3) china is trying to enter into a market space where it has to compete with the shit caused by the big names in western marets, and as such, has to be competative against even the sickening shit going on listed above: the only way to do that? Do it themseves, more radically, with no oversights or controls, and offer the products even cheaper.

The root problem in all cases?

Money, and the inherent failing in EVERY economic model ever tendered by greedy idiots: the belief that "externalities" don't matter, and that purpetual growth in production is always possible no matter what, and that no matter how fucked up the consequences make things, "science" and "technology" will "always make it OK."

Chew on that for awhile.

Re:antibiotic used "preventively" in cattle (1)

Anonymous Coward | 1 year,4 days | (#45722433)

I'm a vegetarian, thank you.

Re:antibiotic used "preventively" in cattle (1)

flaming error (1041742) | 1 year,4 days | (#45722441)

That's wonderful. But doesn't change a thing.

Re:antibiotic used "preventively" in cattle (2, Insightful)

Anonymous Coward | 1 year,4 days | (#45722511)

The only way it will be resolved is for humanity to accept metastability with the environment it lives in, and humanity has spent many hundreds of thousands of years evolving in a way that depends on doing the exact opposite of that.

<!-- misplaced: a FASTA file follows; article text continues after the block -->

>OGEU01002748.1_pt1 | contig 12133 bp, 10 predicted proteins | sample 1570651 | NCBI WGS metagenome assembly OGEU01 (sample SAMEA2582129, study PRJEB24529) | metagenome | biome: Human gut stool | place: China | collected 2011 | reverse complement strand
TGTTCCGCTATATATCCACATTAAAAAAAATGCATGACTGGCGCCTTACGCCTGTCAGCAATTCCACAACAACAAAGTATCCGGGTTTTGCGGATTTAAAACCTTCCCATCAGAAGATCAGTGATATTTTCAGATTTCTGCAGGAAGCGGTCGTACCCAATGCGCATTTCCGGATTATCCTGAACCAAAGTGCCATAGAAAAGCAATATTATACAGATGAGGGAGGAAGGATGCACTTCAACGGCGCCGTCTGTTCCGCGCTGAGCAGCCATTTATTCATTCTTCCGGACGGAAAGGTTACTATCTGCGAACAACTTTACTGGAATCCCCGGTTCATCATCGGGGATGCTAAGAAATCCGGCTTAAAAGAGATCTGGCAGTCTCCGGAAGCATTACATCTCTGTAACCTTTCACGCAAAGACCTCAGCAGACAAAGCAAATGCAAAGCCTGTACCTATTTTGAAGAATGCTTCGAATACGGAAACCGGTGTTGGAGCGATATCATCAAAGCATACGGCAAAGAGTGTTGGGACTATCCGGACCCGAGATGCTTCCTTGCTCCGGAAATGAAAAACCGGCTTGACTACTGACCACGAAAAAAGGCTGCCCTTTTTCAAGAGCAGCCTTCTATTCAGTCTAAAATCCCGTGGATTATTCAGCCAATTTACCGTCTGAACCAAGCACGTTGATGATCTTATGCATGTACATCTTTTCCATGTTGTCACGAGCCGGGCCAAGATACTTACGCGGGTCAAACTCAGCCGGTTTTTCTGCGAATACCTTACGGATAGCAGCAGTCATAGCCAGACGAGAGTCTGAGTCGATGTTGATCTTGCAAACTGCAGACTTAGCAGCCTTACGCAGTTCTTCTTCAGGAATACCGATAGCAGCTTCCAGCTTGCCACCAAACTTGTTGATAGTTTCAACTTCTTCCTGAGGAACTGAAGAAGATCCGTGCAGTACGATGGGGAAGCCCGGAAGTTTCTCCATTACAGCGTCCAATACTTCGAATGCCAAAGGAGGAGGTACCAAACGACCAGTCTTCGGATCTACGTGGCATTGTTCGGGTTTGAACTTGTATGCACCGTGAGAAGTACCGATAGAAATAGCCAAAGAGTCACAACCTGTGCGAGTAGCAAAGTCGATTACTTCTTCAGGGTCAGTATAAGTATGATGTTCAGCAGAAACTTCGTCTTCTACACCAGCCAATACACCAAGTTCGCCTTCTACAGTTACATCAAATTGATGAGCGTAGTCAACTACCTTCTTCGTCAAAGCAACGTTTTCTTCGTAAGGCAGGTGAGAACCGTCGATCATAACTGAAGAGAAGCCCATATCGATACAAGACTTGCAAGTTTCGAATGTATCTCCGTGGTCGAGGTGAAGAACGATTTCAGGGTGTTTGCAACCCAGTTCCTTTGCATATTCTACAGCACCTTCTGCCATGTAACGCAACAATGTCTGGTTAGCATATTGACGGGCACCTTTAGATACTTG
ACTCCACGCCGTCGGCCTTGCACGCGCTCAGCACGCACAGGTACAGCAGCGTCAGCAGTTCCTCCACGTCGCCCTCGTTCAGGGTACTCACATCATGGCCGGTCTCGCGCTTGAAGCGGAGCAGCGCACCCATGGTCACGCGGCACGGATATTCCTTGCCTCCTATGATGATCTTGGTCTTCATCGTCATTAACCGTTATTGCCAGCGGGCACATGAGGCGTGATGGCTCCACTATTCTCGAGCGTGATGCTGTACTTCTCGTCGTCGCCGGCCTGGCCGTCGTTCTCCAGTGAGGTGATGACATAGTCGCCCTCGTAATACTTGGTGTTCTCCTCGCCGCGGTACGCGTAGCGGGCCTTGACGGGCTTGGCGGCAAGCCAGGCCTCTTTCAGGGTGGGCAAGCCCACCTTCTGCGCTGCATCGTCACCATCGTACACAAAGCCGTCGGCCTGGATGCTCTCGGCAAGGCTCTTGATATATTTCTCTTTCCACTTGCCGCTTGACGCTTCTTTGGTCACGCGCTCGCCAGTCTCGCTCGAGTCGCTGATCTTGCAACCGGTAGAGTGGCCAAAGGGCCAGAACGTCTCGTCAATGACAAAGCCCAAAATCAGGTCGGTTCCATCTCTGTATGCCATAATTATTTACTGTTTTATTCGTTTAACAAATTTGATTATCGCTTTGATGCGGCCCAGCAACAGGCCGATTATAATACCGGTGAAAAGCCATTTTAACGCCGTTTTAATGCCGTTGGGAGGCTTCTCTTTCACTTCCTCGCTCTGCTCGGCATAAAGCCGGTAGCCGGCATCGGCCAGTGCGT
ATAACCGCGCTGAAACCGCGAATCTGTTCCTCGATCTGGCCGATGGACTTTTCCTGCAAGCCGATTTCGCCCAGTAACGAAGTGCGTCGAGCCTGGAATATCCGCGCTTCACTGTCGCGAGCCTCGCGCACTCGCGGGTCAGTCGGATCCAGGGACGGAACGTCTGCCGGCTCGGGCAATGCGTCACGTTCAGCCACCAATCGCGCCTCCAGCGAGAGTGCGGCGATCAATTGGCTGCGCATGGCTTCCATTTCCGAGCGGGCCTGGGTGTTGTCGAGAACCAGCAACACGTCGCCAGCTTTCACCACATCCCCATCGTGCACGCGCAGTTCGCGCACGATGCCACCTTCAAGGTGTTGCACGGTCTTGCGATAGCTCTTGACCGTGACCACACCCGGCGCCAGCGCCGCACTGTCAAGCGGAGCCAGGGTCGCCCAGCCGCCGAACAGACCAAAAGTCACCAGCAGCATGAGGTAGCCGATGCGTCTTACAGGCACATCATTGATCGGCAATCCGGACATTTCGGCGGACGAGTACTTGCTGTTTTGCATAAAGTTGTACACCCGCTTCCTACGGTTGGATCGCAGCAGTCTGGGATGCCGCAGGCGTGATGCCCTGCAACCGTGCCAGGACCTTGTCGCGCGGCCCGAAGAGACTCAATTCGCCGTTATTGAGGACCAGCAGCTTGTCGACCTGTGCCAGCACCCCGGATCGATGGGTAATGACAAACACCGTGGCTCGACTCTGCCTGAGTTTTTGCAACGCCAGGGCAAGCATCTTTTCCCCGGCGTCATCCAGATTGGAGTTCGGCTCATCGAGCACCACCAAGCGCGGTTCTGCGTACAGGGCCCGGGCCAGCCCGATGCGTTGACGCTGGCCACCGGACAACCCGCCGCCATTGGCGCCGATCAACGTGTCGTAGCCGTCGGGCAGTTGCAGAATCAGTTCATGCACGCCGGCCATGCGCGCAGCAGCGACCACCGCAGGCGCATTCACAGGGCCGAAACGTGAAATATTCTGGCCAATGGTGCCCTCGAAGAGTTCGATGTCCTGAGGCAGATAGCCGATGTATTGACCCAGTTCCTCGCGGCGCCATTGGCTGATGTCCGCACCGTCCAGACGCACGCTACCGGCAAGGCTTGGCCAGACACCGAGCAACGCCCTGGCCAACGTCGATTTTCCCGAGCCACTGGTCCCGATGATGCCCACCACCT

Even with the handwriting burned into the goddamn wall, we as a species will still rush facefirst into the pits of that hell, and complain and lament about how good things used to be, all while murdering each other over what's left.

It's what we always do as a species. Not once, ever, in human hystory has humanity ever averted the resource depletion disaster through self regulation.


Re:antibiotic used "preventively" in cattle (2)

blue trane (110704) | 1 year,4 days | (#45722559)

When the white man got to North America, they found the environment as full of resources as the Indians had found it when they got there over 10,000 years before.

Re:antibiotic used "preventively" in cattle (3, Informative)

Anonymous Coward | 1 year,4 days | (#45722593)

Native americans DID NOT live in metastability. Their civilizations rose and fell so quickly they barely left the stone age.

Check out what happened to the ancient puebloans for instance.

They abandoned their mighty cities, because they overextended their use of ground water.

Re:antibiotic used "preventively" in cattle (1)

blue trane (110704) | 1 year,4 days | (#45722675)

I think your model has led you to unwarranted assumptions. From wikipedia: "The archaeological record indicates that it was not unusual for ancient Pueblo peoples to adapt to climatic change by changing residences and locations."

The hills were full of gold when the white man got to California, despite the Miwok living there for millennia. And Powell encountered indians living in the Grand Canyon...

Re:antibiotic used "preventively" in cattle (3, Informative)

Anonymous Coward | 1 year,4 days | (#45722747)